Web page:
Denver Broncos head coach Vic Fangio looks at his play chart during the second half of an NFL football game against the Indianapolis Colts, Sunday, Oct. 27, 2019, in Indianapolis. (AP Photo/Michael Conroy)
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INDIANAPOLIS (AP) — The Denver Broncos are frustrated.

They've lost six times in coach Vic Fangio's first eight games — three times in the final 30 seconds. And the inability to protect a 10-point second-half lead left Super Bowl-winning quarterback Joe Flacco venting on Sunday.

"We're now a 2-6 football team and we're like afraid to go for it in a two-minute drill, you know?" he said following a 15-13 loss at Indianapolis. "Like who cares if you give it back to the guys with a 1:40 left? They obviously got the field goal anyway. Once again, we're a 2-6 football team and it just feels like we're kind of afraid to lose a game."

Flacco didn't call anybody out by name.

But he was clearly unsatisfied with cautious play calls he thought prevented the Broncos from extending the lead or closing out the game.

When the Broncos got the ball back at the Colts 48-yard line midway through the fourth quarter, they called two short passes and one run before punting.

They took over again with 3:37 left at their 38 and called five runs and one short pass and again punted.

Denver gained 17 yards on those six plays, picking up just one first down.

By the time the Broncos got the ball back a third time, Adam Vinatieri had kicked the go-ahead 51-yard field goal, leaving them 22 seconds left with no timeouts and virtually no chance of reaching field-goal range from their 25.

"You're one, two, three plays away — that makes you want it even worse," center Connor McGovern said. "That's not going to discourage a single person in this locker room. Everybody wants it that much more. We know we are so close."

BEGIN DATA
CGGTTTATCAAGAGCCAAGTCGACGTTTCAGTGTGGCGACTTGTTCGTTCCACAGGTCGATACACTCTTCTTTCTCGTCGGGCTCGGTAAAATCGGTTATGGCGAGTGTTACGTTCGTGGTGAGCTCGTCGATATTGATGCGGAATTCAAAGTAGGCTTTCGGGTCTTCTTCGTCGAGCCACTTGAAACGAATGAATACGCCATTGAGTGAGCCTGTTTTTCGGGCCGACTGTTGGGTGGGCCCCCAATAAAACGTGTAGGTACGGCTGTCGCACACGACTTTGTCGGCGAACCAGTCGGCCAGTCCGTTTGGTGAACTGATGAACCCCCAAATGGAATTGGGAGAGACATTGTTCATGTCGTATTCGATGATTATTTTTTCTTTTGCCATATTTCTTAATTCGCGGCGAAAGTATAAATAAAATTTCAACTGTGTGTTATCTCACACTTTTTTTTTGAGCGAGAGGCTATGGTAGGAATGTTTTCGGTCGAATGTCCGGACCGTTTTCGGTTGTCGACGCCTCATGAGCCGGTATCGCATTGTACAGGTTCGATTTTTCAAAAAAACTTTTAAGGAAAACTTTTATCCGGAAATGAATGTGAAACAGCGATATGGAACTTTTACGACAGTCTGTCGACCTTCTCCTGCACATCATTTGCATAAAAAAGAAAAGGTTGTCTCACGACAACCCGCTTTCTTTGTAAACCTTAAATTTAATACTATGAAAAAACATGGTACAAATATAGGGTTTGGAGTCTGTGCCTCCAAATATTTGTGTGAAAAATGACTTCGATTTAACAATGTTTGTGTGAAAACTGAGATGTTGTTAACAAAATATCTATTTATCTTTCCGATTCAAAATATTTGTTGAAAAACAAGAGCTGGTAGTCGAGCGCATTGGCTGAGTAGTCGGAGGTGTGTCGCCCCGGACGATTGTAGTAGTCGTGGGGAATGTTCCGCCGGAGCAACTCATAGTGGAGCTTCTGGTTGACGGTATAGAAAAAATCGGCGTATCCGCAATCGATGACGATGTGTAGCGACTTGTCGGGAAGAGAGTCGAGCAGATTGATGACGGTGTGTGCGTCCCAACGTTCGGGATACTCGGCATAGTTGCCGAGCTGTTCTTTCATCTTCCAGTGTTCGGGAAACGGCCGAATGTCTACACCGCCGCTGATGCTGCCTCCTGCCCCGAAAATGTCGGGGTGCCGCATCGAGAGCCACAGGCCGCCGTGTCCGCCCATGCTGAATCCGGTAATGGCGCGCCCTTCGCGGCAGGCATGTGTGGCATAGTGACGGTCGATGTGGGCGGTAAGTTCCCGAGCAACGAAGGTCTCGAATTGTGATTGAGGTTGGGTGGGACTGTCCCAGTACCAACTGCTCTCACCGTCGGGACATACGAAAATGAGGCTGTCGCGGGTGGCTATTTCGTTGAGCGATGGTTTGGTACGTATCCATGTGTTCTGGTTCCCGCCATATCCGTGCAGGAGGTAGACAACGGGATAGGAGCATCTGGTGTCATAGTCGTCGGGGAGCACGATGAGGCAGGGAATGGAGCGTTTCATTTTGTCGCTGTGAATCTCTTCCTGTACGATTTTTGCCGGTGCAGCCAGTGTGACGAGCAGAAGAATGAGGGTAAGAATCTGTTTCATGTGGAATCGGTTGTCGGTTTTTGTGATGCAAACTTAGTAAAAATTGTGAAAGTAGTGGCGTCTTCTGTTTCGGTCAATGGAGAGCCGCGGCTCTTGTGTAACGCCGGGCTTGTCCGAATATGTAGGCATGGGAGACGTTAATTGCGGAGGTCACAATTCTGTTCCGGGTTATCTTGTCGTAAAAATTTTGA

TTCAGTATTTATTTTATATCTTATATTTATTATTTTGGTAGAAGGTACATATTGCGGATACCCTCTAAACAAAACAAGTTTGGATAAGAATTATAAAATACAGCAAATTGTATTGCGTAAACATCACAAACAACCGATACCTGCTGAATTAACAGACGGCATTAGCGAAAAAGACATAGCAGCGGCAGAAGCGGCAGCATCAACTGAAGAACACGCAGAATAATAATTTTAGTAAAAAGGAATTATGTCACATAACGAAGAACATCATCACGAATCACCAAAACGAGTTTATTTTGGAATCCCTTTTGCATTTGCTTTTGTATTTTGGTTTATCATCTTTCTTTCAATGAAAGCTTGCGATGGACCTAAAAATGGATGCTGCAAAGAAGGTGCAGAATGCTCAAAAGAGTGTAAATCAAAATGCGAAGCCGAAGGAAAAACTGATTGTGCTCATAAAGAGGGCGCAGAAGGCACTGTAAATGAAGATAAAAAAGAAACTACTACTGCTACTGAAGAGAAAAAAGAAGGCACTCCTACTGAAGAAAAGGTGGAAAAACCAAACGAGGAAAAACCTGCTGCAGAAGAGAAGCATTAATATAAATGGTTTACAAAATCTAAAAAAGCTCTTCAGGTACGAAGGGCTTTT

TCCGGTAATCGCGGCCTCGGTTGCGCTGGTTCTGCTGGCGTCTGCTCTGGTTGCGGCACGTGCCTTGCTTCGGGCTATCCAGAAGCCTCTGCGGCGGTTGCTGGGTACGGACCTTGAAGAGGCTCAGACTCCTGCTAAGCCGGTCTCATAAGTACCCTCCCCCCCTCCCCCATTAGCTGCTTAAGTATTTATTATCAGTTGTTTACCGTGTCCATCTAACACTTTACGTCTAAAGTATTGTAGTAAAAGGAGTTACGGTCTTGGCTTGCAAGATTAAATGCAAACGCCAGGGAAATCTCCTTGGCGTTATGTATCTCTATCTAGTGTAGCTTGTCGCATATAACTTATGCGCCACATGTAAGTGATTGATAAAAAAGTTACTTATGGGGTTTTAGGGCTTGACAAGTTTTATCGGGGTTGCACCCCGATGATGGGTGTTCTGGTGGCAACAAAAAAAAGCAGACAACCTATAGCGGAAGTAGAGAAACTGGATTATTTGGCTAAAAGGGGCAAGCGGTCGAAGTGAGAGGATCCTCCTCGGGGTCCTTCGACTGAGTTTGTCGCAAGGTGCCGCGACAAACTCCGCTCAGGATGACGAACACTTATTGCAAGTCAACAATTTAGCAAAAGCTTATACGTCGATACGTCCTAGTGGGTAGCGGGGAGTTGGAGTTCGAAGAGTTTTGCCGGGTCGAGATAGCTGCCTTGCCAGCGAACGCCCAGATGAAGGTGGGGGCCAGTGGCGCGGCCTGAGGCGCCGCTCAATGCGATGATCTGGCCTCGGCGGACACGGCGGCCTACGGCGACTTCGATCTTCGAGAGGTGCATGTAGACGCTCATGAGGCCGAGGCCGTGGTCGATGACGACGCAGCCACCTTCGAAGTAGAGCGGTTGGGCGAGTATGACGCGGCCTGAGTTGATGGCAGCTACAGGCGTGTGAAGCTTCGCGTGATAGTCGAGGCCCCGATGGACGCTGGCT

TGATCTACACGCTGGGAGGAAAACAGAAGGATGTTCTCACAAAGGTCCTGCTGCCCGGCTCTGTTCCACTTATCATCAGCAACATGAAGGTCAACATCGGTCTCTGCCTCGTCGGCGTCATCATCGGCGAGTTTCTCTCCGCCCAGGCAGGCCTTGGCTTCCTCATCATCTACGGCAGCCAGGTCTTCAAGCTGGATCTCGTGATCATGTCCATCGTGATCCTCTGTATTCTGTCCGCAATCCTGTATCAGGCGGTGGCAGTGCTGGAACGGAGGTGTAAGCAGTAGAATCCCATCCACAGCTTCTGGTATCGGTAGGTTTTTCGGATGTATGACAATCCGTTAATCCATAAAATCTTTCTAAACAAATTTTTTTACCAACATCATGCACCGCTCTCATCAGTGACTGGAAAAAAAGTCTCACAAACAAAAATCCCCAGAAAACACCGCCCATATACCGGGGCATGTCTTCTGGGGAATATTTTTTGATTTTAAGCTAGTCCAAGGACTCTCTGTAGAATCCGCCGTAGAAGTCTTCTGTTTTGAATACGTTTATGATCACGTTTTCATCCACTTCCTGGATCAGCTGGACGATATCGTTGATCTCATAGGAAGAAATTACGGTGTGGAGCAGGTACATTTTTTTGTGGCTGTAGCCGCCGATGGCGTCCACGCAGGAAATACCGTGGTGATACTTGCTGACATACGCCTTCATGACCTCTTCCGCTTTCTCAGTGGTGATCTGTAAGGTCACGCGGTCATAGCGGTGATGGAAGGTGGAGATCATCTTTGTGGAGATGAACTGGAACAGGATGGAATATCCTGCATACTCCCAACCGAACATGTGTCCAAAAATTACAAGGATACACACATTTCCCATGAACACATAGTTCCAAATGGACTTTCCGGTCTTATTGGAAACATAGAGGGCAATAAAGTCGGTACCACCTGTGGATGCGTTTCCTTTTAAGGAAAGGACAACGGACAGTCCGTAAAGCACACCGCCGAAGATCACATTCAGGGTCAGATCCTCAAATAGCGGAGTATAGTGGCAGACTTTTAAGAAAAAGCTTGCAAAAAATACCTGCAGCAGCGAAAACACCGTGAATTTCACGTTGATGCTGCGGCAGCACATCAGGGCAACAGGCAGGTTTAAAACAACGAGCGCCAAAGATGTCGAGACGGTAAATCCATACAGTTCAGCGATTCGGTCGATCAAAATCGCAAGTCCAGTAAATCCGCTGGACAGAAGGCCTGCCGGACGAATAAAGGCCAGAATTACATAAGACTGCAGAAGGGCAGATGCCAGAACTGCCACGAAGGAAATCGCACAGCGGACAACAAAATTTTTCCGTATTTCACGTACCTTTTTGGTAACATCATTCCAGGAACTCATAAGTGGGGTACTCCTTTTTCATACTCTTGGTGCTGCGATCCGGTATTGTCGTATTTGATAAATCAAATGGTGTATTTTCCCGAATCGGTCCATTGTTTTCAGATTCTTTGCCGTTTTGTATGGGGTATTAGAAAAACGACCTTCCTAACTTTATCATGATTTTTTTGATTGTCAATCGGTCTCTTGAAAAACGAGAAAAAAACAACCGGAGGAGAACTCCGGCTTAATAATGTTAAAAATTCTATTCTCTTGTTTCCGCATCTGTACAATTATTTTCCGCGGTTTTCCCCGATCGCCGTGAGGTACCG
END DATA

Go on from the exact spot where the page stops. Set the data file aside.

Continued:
But the Broncos' troubles go well beyond play-calling.

Denver settled for short field goals on back-to-back possessions in the first half that consumed 30 plays and nearly 13½ minutes.

And when the defense could have closed it out on the Colts' final drive, Indy quarterback Jacoby Brissett escaped a sack on the first play and found with T.Y. Hilton for a 35-yard completion.

Two plays later, Brissett hooked up with Nyheim Hines for 5 yards and that became a 20-yard play when Alexander Johnson was called for a horse-collar tackle. Denver's defense even endured the ignominy of a rare reversal on a no-call pass interference on the field.

It was that kind of day against AFC South-leading Indianapolis (5-2), winners of three straight.

"We had a chance to get a first down and close the game out and we didn't do it," Fangio said after the Broncos lost for the second week in a row. "We had a chance to sack the quarterback — albeit he's very good at avoiding — and we didn't do it. We get a late hit, I suppose out of bounds and they throw it that time of game, which is questionable. We've got to do the things you've got to do to win these games and we haven't done them."

The failures are taking a toll.

While three-time All-Pro Von Miller acknowledged the close calls have been hard to accept, he insisted the Broncos must avoid becoming discouraged.

Flacco, acquired in an offseason trade from Baltimore, chose a different tack by expressing his desire to take more chances on offense so it can help out their stingy defense — and give Denver a better chance.

"We're playing situational football and as players we're just trying to execute the best we can to get those situations over with and help our team win," he said. "I just feel like sometimes those situations are tough and we could make it easier on ourselves by not being afraid to be aggressive."

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